GEAR the misguided macroeconomic pollcy framework was based on the false trickle-down economic theories which have failed miserably. Our economic policies to date have promoted capital flight from our shores on a massive scale and have never achieved any exchange rate stability at all. The rand has been massively devalued, is one of the most volatile currencies around and highly vulnerable to speculative attacks and hot money flows through the carry trade. These are not conditions conducive to fixed direct investment or development of a sound manufacturing base
    Unfortunately we are stuck in a paradigm which advocates export competitiveness and global competition but we are actually behind the curve here. What we are now witnessing is a collapse of the global financial system and the economic growth paradigm, simply because compound growth is unsustainable on a finite planet with finite resources. We are hitting certain natural limits to perpetual growth vis-a vis peak oil, peak debt, peak coal, peak uranium, peak water, peak everything.

  3. Garg Unzola Garg Unzola 5 June 2012

    Hang on for a sec:

    The ANC government’s approach has not been entirely Neo-Liberal. If this were the case, you’d be able to mention the previously state-owned enterprises that are now privately owned. This is not the case, as either the state-owned entities are still state owned, or they have a fair dose of private share holders. They are however still largely state run with CEOs and the like appointed by the government.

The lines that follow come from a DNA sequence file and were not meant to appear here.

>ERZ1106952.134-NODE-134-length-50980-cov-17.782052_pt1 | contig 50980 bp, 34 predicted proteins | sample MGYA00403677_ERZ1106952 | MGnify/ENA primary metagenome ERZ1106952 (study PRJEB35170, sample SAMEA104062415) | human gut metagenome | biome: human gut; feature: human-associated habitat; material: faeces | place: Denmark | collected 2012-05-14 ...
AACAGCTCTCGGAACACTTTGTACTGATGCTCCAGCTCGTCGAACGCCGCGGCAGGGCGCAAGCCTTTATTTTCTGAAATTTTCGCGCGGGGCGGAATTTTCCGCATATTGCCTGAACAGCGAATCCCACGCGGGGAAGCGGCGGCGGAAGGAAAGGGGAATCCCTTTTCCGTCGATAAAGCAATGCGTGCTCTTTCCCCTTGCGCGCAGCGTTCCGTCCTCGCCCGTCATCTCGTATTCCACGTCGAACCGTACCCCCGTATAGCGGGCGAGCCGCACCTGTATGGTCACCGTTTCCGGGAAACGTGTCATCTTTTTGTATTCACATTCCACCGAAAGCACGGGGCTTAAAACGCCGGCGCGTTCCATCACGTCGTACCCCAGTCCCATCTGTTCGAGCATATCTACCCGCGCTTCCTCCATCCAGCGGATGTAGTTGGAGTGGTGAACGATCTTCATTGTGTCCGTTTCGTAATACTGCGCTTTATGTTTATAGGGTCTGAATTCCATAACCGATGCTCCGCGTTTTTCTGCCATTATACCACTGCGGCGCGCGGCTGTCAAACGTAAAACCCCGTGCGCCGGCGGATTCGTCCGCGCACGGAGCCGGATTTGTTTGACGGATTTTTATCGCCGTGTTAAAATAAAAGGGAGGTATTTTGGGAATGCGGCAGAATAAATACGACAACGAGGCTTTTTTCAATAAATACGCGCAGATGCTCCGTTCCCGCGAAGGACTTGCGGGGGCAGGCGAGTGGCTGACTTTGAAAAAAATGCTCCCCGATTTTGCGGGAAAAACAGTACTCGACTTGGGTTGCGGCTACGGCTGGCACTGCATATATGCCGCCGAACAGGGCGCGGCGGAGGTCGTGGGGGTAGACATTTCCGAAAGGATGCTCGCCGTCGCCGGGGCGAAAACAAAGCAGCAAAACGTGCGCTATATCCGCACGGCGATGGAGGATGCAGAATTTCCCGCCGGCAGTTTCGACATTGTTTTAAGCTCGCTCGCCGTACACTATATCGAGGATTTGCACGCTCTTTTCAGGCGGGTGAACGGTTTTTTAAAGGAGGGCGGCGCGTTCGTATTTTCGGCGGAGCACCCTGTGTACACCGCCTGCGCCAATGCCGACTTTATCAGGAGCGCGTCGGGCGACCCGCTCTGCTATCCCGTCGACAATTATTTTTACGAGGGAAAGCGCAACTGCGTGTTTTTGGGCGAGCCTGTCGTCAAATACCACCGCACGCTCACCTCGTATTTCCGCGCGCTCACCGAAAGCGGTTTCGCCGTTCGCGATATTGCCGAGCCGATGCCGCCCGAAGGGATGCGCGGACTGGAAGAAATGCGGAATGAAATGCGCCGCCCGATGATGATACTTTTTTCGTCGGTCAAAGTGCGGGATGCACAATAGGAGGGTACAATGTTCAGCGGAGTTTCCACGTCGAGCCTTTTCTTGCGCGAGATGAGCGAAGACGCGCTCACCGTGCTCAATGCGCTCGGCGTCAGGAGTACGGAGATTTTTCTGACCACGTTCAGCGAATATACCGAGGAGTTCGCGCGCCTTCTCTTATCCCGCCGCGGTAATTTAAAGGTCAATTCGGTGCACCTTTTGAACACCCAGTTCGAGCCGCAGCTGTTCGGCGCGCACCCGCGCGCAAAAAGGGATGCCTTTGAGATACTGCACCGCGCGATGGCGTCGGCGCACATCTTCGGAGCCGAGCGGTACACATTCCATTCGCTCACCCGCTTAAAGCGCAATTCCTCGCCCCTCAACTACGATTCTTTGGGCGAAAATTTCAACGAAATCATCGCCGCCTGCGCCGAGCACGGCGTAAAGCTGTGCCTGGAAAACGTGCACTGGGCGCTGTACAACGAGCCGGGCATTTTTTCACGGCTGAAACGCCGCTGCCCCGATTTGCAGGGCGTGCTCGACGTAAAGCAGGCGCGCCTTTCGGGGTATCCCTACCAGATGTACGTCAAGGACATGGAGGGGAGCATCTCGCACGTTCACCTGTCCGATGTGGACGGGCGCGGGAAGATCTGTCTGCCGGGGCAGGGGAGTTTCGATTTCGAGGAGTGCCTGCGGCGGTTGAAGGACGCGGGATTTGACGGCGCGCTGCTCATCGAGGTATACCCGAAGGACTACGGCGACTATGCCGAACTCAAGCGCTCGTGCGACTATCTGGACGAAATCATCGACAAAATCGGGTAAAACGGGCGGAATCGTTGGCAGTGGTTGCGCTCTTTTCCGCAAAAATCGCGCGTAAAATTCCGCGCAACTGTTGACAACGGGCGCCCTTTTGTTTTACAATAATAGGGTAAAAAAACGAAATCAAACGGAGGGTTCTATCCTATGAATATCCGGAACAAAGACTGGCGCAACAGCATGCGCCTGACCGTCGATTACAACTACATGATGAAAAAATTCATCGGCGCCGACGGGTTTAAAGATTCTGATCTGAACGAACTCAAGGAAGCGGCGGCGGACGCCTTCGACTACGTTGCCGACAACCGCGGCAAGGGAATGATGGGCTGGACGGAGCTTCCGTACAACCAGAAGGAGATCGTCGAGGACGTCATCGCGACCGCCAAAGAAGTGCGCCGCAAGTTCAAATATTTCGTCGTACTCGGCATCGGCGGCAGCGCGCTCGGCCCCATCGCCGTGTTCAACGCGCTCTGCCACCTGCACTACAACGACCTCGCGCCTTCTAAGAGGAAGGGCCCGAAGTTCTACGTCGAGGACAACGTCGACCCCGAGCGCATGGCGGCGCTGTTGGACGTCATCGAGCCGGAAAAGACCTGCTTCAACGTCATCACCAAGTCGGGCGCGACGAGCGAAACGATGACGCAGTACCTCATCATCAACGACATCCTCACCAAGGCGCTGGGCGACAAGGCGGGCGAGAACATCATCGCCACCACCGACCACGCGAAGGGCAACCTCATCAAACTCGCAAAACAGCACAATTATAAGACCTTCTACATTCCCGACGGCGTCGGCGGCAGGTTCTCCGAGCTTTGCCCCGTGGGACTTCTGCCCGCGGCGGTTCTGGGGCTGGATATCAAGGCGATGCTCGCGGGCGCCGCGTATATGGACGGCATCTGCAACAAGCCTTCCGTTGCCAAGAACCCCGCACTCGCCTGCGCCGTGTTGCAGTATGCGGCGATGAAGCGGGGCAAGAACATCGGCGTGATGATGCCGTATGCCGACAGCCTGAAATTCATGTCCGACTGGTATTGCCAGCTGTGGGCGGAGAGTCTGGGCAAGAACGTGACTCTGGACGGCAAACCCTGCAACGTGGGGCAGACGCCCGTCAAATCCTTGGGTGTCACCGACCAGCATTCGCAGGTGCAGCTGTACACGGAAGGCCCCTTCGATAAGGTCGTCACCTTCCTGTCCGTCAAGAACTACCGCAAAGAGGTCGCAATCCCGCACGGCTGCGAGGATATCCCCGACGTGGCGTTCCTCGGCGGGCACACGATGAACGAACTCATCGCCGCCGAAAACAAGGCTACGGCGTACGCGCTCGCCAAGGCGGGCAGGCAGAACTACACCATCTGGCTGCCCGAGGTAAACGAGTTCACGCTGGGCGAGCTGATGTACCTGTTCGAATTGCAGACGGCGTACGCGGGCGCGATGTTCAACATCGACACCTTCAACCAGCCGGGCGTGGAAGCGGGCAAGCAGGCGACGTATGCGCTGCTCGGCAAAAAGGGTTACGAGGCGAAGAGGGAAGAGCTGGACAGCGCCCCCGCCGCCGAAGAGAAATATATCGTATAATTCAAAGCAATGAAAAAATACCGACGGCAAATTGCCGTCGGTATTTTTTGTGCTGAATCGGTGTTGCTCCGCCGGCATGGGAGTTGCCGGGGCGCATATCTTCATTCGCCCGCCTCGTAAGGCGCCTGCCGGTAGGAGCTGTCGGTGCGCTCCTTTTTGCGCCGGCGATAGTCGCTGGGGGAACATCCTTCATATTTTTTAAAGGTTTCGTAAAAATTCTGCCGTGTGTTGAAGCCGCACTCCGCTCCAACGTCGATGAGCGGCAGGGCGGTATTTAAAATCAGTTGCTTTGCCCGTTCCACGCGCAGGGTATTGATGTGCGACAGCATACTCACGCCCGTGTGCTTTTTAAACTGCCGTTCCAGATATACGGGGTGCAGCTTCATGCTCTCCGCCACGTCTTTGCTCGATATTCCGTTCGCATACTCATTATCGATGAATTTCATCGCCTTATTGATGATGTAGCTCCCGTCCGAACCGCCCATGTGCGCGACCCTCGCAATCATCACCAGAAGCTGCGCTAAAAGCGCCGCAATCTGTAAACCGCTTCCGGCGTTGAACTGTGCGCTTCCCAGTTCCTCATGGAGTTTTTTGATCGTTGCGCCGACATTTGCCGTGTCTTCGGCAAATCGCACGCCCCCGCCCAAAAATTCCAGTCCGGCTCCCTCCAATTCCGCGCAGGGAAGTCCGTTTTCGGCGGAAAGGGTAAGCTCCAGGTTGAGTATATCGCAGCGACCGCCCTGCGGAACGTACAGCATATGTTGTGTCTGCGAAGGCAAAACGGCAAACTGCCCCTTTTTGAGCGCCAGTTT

Then there is the question of labour, for which our government has been castigated time and again by ratings agencies and the IMF for not being Neo-Liberal enough. Our wages are disproportionately high when compared with wages of other emerging economies and likewise our skilled labour is not paid on par with other emerging economies.

    The ANC government did very well in terms of fiscal conservative measures when under Manuel, which is largely why we were unscathed by the financial crisis world wide. Our biggest hiccup was Eskom’s power failures.

    You do address the labour problem and the relevant current problems, but to suggest that South Africa’s government declined to intervene and let the market take its course is inaccurate when they continue to enforce minimum wages and when the public sector grew enormously under the ANC, plus we’ve had minimal privatisation of state-owned enterprises.

  4. Keynes Keynes 5 June 2012

    Well argued, but I fear unsound. “However, the Gear strategy faced multiple challenges and shortcomings. The assumption that redistribution would come from job creation in a context of reduced public expenditures was found not to be realistic. ” SA is like the UK in the late 70’s – a bloated state, high inflation, very low competitiveness, lots of jobs for pals, lots of protection, a mindset of entitlement, a vampire state which loves totalitarian thinking and central planned economies distributing srare contracts, ofar too many consumers and very few producers. Socialism as you destribe it has been tried as an experiment time and time again and has failed time and time again. Socialism will redistribute poverty, make all poor, make winners of the lazy and losers of the hard working. SA will become a ‘loser state’ in every way. The downfall of the SA economy is likely to happen unless there is a complete change of mindset away from socialism and statism. But it is unlikely to happen. The state will eat the sweets and then destroy the sweetshop.